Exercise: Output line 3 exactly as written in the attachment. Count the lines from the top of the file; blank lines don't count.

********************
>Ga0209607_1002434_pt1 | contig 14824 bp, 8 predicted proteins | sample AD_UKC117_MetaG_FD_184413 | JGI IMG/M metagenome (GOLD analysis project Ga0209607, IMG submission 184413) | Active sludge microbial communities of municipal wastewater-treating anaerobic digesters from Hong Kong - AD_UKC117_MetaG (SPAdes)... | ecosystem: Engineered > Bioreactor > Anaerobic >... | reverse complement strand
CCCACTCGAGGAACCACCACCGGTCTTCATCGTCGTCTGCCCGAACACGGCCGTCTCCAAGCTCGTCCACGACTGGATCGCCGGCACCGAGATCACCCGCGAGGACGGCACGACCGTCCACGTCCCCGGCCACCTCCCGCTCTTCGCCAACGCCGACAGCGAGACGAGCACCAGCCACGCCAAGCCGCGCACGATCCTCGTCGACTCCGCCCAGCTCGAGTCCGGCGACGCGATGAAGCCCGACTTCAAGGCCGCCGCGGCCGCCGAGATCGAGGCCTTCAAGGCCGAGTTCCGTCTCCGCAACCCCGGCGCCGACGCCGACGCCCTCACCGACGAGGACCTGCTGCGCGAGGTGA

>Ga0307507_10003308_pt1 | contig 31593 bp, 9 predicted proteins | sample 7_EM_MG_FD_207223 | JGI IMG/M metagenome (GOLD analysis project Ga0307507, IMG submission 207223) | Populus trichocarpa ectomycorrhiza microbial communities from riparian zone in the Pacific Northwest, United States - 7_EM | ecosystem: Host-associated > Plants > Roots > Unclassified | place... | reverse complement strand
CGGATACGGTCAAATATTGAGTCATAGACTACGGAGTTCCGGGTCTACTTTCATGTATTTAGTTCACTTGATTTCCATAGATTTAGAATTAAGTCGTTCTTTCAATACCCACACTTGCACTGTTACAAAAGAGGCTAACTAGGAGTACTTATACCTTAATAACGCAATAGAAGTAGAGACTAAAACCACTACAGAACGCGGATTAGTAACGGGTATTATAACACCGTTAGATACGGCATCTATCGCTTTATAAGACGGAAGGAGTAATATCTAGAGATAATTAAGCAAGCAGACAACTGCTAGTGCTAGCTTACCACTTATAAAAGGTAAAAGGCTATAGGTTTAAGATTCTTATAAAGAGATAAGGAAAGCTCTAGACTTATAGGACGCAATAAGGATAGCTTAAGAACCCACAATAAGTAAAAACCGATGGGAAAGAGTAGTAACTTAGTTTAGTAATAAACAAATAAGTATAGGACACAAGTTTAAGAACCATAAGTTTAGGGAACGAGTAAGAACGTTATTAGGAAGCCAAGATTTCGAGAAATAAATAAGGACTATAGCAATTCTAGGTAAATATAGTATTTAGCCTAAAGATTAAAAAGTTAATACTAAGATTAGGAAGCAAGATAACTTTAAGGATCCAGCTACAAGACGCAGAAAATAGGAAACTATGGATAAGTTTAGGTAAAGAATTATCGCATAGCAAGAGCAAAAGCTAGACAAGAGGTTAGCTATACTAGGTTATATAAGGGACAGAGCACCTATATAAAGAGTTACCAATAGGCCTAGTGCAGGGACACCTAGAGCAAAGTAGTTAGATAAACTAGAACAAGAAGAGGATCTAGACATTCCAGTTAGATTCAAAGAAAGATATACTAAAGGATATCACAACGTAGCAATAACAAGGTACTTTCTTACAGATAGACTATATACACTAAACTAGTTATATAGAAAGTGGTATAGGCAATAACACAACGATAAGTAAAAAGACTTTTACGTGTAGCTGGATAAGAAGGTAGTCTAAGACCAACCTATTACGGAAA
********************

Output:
>Ga0307507_10003308_pt1 | contig 31593 bp, 9 predicted proteins | sample 7_EM_MG_FD_207223 | JGI IMG/M metagenome (GOLD analysis project Ga0307507, IMG submission 207223) | Populus trichocarpa ectomycorrhiza microbial communities from riparian zone in the Pacific Northwest, United States - 7_EM | ecosystem: Host-associated > Plants > Roots > Unclassified | place... | reverse complement strand